What is it about fiber? What is it? It's taking over my life. I feel constantly in the pursuit of more fiber and supplies for spinning and dyeing of fiber and now I need more bobbins and the extended Lazy Kate for my S10 wheel... oh it just keeps growing. Plus I still don't have a skein winder or even a niddy noddy (... yep that's what happens when you live in a place where there are only a handful of spinners in the whole country and two places to buy wool. Everything needs to be shipped in from outside the country.) I also thought since come spring I hope to acquire some fleeces after the shearing, of course I'm going to need a drum carder! OMG!
So my latest stash acquisition was from Spunky Eclectic. She (Amy) has a new site. Oh yeah! I am a fan. Her prices are reasonable and her rovings are better than any that I have bought elsewhere. (Not that I have bought from so many places mind you :) I just bought a pound of white BFL and 8 oz. of Oatmeal BFL (Amazing!) I have never spun such fiber! It is so lofty and soft, I DO love. I also bought a pound of her grey wool at 9 bucks a pound it was totally worth it, plus very soft and a pleasure to spin.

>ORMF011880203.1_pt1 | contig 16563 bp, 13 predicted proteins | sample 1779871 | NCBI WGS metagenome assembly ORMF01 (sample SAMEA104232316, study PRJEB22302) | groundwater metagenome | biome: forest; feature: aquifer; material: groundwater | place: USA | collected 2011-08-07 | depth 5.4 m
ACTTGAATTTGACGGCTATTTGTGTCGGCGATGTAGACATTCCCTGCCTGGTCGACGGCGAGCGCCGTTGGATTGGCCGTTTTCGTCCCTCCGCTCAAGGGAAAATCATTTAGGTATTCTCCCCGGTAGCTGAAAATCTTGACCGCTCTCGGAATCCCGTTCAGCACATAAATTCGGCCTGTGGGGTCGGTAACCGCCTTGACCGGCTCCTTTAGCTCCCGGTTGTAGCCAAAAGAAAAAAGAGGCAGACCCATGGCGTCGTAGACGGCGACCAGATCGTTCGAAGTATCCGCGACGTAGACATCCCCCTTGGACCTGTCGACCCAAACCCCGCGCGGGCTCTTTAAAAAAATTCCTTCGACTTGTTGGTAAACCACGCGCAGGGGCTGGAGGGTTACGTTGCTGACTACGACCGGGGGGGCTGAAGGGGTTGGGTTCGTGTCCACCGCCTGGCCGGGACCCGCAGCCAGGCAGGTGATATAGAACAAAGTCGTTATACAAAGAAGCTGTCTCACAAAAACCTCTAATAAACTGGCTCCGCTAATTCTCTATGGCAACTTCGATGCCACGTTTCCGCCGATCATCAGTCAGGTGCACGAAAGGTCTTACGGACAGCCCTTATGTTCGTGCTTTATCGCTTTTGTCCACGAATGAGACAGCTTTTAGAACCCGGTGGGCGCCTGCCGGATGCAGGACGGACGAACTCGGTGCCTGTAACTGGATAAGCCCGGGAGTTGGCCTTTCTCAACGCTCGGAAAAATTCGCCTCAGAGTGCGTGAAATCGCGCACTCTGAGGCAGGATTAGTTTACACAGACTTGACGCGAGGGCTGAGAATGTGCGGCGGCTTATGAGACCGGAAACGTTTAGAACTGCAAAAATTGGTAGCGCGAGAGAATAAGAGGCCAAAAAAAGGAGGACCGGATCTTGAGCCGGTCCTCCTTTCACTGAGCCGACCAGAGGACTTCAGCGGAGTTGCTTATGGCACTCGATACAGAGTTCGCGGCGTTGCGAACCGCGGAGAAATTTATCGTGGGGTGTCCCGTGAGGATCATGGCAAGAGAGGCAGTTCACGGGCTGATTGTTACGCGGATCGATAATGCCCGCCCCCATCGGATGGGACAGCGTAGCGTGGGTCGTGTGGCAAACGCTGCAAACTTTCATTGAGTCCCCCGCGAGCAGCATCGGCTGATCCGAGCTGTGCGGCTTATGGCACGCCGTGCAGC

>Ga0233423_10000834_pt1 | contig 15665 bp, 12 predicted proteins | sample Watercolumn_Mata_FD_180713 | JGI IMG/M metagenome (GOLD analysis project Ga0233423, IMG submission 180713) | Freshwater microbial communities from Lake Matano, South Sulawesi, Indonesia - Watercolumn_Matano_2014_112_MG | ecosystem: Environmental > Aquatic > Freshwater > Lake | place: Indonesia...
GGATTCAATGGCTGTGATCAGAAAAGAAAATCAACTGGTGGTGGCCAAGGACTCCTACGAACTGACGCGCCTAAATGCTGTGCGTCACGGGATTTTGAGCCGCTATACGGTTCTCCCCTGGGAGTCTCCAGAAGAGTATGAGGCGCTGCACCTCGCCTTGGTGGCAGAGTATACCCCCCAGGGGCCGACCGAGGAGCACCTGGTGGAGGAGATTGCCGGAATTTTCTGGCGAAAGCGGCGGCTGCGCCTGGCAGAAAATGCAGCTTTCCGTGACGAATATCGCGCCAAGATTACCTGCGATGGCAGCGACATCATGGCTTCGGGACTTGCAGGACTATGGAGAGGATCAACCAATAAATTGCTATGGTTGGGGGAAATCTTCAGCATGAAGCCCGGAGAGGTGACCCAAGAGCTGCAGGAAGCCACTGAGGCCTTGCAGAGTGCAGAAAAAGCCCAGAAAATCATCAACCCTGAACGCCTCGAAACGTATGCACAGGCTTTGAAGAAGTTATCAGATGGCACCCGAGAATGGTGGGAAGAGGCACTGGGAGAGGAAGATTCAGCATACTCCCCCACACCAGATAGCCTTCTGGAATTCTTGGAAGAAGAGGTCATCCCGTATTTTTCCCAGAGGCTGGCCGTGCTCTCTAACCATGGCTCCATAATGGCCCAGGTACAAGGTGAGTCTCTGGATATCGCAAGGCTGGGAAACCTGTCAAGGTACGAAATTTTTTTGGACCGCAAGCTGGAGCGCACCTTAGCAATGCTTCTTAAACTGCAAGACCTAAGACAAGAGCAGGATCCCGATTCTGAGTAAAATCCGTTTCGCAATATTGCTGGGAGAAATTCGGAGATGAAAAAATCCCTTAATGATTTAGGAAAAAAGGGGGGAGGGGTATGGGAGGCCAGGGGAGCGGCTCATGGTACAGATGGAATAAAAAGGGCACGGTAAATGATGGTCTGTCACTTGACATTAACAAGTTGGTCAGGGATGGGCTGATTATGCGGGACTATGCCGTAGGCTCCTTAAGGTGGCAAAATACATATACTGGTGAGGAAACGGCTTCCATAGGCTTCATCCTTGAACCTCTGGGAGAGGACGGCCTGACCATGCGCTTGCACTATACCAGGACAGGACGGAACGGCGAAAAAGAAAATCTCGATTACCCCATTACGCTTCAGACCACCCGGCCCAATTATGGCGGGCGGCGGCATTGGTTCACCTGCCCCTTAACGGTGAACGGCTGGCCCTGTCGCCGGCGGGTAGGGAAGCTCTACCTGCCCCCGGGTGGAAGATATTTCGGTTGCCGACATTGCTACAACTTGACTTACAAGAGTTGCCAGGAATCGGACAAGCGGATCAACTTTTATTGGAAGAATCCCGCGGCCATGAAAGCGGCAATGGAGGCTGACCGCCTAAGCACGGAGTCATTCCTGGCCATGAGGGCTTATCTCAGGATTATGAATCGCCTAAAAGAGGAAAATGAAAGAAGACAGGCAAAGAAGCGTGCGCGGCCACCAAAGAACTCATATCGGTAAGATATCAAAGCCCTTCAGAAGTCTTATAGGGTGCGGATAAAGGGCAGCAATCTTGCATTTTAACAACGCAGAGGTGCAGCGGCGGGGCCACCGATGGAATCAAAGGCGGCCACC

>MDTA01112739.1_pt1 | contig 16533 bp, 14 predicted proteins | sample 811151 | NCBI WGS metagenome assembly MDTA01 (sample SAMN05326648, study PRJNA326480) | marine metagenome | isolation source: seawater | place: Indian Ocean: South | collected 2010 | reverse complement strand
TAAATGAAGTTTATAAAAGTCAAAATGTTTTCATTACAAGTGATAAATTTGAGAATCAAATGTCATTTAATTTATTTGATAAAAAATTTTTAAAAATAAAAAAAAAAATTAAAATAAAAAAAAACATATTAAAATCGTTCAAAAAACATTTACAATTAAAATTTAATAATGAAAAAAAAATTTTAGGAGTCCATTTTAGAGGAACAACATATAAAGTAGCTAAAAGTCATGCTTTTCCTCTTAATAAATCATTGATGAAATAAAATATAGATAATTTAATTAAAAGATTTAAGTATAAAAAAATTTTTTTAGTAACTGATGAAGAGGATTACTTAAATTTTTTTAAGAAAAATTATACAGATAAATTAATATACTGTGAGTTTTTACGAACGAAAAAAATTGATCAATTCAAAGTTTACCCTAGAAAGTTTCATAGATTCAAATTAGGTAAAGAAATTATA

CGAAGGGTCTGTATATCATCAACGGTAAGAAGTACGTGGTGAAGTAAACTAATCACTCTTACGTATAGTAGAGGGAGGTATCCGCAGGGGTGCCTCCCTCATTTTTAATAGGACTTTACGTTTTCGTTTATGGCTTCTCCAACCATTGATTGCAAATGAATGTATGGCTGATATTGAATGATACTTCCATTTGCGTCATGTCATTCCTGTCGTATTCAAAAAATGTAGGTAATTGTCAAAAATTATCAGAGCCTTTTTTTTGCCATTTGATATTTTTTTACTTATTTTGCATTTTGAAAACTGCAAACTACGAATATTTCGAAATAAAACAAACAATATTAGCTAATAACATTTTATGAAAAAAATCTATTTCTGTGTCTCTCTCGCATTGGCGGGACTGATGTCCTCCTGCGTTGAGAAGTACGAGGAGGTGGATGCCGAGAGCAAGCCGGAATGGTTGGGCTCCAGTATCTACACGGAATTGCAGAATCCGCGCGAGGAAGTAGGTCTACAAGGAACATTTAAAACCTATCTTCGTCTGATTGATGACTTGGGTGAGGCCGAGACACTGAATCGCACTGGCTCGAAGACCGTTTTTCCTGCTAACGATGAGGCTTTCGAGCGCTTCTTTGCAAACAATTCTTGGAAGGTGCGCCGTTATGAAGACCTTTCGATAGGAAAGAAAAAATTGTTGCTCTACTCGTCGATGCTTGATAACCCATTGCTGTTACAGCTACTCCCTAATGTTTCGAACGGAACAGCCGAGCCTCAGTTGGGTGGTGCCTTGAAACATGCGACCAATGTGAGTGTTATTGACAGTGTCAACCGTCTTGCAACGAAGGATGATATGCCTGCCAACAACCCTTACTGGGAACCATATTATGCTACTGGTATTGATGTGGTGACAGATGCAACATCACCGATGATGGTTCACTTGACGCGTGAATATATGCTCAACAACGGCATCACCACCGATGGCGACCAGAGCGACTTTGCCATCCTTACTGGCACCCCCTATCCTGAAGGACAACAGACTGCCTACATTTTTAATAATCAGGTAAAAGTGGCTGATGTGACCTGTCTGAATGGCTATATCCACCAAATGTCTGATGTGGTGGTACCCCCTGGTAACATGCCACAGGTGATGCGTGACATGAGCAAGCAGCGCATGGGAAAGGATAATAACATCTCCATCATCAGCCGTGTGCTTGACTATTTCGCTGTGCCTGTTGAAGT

The only disappointment was in the Romney, I didn't realize how course the wool is compared to the others. It's got a nice sheen but not much loft. I don't know what I would make with it. Perhaps I should buy some mohair or Alpaca (which is definitely on my list, at the top in fact) and blend it with the Romney. I guess the length of the staple of the Romney would add strength to a loftier fiber. Or maybe I should blend it with my merino or Columbia -Dorset blend that I bought at Paradise fibers. I thought that stuff was such a pain to spin... very hard to draft and hard to keep consistent. But again I am considered a beginner for all intense and purposes!
Stay tuned to some on the bobbin pictures and I am now spinning the grey and the oatmeal in separate singles to be plied as double and hoping it comes out as a tweed.
PS I could use advice on keeping track of amounts on each bobbin so that you have equal yardage for plying.